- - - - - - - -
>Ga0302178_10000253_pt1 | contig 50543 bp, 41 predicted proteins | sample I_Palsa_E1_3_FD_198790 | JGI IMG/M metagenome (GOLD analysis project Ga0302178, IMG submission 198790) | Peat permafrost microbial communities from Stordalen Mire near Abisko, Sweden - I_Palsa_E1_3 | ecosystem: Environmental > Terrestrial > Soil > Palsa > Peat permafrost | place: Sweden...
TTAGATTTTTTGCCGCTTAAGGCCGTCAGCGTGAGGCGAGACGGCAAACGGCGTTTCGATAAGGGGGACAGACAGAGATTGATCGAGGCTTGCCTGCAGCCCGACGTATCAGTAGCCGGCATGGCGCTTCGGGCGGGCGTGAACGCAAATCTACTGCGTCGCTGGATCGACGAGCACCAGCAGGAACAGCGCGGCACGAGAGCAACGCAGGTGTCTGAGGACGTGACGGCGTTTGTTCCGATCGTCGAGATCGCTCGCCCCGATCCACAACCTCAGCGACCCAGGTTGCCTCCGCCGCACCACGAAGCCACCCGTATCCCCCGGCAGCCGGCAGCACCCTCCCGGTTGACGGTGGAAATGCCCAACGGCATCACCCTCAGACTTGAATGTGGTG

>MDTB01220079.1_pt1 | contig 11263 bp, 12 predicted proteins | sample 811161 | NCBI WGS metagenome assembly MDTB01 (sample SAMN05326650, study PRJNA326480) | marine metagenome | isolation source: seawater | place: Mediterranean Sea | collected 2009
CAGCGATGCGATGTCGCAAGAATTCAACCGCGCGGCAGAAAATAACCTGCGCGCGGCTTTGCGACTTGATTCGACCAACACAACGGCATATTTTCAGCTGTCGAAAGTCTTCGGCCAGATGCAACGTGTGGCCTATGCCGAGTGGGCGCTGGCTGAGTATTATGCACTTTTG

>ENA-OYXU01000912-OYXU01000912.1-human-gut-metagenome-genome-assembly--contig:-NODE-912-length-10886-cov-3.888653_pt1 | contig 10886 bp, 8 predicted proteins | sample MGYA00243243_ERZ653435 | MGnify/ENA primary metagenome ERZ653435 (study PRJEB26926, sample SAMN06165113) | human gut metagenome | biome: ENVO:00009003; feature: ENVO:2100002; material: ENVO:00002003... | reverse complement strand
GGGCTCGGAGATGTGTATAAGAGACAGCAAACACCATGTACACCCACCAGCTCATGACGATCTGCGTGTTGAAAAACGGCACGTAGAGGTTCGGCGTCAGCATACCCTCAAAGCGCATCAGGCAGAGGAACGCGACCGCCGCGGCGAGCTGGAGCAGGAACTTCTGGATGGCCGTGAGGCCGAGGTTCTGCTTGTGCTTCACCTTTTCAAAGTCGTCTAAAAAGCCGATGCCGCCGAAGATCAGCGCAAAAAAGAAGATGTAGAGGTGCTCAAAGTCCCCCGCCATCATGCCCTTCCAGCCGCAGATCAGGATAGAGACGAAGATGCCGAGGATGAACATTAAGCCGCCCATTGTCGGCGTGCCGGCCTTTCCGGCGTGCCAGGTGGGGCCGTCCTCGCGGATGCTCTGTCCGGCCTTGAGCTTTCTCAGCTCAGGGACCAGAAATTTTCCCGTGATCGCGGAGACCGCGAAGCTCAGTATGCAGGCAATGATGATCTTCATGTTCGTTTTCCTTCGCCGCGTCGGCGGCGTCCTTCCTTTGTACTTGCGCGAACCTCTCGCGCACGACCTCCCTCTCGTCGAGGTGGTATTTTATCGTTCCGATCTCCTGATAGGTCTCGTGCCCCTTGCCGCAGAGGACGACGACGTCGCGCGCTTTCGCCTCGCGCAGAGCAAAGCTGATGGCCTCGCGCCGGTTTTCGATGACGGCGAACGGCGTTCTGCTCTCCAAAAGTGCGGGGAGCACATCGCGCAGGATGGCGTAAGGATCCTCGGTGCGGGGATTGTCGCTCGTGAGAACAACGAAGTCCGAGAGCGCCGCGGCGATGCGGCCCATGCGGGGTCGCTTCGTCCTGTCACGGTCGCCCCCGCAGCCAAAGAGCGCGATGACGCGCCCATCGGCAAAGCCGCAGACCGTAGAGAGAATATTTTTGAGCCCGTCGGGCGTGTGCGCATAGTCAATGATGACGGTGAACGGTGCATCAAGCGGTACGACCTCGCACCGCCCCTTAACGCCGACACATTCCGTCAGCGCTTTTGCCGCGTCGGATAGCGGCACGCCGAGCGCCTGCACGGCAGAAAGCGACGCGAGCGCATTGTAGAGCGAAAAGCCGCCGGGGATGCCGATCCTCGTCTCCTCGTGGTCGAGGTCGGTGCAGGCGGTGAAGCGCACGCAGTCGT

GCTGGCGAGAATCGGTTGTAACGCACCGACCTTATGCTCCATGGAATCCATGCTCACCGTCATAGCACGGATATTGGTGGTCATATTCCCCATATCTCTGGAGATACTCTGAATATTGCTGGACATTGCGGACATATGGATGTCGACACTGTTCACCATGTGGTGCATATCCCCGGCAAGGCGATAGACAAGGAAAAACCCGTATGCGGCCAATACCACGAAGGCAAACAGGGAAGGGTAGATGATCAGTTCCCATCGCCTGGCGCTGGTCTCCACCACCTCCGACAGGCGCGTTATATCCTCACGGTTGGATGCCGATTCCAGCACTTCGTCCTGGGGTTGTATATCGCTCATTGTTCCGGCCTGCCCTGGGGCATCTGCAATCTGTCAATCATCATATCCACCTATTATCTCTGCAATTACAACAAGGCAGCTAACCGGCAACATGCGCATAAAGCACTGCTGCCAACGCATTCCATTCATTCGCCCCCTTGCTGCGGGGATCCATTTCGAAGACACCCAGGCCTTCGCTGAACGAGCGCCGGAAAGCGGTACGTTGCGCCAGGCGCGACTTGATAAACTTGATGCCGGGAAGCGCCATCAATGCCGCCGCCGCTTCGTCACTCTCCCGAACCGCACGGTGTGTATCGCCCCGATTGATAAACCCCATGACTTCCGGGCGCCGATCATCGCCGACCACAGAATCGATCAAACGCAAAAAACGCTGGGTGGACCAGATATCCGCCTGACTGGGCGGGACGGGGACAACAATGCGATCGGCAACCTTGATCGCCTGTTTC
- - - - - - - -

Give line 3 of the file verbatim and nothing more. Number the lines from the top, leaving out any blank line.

>MDTB01220079.1_pt1 | contig 11263 bp, 12 predicted proteins | sample 811161 | NCBI WGS metagenome assembly MDTB01 (sample SAMN05326650, study PRJNA326480) | marine metagenome | isolation source: seawater | place: Mediterranean Sea | collected 2009